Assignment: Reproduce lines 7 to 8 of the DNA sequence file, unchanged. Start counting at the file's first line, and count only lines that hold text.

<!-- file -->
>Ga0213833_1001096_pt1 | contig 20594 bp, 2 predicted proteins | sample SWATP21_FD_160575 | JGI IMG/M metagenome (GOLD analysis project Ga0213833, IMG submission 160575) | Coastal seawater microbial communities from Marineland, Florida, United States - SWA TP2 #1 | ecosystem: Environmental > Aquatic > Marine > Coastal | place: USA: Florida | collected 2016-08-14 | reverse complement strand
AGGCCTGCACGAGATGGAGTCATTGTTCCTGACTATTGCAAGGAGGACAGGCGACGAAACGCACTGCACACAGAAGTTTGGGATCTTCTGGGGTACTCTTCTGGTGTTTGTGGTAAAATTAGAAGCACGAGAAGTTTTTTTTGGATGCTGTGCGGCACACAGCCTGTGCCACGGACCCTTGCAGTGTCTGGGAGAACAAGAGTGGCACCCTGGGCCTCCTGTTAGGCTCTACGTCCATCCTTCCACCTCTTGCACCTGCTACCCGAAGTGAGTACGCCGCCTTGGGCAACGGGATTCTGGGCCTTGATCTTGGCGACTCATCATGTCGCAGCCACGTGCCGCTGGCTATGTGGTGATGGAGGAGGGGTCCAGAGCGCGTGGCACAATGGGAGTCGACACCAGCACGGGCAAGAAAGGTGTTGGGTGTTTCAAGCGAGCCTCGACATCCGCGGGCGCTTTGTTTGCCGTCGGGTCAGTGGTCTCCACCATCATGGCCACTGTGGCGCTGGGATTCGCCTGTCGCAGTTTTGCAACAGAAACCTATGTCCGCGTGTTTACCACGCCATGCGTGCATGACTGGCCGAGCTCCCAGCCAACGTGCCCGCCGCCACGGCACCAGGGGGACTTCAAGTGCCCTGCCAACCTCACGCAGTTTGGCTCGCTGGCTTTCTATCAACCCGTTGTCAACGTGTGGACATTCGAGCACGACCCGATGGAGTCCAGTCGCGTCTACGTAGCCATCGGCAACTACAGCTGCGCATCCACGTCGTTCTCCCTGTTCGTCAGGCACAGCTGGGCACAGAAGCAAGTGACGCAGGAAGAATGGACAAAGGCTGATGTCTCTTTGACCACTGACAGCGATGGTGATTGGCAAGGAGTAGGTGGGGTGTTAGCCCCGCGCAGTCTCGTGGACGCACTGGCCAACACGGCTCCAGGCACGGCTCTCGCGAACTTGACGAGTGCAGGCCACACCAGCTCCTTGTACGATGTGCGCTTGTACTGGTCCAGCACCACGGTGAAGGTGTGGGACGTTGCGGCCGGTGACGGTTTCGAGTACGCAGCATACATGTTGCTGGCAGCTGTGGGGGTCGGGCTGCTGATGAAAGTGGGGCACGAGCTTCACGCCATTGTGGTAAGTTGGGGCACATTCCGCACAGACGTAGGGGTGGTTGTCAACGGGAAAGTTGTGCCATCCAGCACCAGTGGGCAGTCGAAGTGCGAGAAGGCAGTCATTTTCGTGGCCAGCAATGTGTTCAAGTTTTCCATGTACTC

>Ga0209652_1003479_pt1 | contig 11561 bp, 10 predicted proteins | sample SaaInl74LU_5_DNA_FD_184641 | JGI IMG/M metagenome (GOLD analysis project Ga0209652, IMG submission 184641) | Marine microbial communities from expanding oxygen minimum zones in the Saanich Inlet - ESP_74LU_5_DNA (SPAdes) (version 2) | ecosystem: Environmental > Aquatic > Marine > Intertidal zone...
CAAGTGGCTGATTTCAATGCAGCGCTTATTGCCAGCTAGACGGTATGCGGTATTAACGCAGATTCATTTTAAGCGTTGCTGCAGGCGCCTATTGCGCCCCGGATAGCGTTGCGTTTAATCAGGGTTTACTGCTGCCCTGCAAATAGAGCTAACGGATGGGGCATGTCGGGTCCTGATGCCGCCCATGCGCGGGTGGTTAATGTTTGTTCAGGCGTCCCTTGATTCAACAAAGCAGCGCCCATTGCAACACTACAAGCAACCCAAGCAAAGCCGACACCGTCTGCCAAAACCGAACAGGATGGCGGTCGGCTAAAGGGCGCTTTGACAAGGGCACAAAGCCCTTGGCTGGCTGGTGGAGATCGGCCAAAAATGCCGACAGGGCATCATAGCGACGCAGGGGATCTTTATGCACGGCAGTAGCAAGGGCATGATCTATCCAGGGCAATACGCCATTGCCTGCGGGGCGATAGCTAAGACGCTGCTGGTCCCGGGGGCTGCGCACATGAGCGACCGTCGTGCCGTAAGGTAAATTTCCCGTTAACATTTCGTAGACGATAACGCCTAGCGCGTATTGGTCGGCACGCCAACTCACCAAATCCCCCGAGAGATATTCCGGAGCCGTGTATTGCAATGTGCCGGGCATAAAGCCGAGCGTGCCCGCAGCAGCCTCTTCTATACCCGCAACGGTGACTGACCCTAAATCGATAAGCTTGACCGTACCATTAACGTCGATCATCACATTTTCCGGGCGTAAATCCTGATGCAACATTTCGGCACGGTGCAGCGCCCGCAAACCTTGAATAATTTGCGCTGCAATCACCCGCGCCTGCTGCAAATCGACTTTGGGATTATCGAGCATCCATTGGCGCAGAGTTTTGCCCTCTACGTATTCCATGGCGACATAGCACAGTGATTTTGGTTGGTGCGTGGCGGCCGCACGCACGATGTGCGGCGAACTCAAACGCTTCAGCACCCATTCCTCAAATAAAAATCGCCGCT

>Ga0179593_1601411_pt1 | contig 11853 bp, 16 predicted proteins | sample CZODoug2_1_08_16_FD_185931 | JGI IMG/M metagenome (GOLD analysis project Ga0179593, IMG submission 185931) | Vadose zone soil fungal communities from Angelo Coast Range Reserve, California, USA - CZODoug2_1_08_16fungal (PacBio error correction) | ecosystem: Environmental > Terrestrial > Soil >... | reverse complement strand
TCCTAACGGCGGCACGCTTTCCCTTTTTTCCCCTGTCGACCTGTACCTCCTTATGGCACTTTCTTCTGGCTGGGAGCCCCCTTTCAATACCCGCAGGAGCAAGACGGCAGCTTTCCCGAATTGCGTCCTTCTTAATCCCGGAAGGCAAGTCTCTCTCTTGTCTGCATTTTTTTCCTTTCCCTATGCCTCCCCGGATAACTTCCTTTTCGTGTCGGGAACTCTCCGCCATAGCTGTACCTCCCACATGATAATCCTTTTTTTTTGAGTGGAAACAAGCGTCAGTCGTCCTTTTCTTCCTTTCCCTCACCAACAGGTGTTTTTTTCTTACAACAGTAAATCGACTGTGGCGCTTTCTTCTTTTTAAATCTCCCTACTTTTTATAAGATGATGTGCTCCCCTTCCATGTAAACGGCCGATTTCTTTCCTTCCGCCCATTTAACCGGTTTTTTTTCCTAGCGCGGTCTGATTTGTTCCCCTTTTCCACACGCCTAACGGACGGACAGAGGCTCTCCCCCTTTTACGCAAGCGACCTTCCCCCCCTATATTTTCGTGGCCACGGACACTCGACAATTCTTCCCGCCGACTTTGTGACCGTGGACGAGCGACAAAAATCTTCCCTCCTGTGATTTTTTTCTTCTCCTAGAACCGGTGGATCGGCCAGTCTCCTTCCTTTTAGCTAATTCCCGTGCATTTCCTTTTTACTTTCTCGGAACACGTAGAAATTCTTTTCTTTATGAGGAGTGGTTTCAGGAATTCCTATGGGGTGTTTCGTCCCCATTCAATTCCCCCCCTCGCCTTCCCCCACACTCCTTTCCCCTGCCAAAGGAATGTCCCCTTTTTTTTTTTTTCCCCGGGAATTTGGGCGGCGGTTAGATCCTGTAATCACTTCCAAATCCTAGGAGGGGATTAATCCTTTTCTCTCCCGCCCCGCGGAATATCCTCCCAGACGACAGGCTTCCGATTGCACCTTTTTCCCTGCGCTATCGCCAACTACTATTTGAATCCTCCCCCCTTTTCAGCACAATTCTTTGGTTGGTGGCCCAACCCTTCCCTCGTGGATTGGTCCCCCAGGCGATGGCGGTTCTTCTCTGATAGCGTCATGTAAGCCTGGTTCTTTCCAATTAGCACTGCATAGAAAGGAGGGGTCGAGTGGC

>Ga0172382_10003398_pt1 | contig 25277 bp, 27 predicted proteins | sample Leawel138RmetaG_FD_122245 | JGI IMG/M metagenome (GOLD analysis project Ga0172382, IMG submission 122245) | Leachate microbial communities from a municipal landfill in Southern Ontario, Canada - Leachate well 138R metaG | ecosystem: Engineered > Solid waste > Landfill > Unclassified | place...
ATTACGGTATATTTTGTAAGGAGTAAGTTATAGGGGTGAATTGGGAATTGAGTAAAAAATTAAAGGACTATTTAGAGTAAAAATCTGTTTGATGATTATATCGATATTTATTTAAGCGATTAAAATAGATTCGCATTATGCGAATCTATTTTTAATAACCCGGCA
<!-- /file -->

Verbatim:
>Ga0172382_10003398_pt1 | contig 25277 bp, 27 predicted proteins | sample Leawel138RmetaG_FD_122245 | JGI IMG/M metagenome (GOLD analysis project Ga0172382, IMG submission 122245) | Leachate microbial communities from a municipal landfill in Southern Ontario, Canada - Leachate well 138R metaG | ecosystem: Engineered > Solid waste > Landfill > Unclassified | place...
ATTACGGTATATTTTGTAAGGAGTAAGTTATAGGGGTGAATTGGGAATTGAGTAAAAAATTAAAGGACTATTTAGAGTAAAAATCTGTTTGATGATTATATCGATATTTATTTAAGCGATTAAAATAGATTCGCATTATGCGAATCTATTTTTAATAACCCGGCA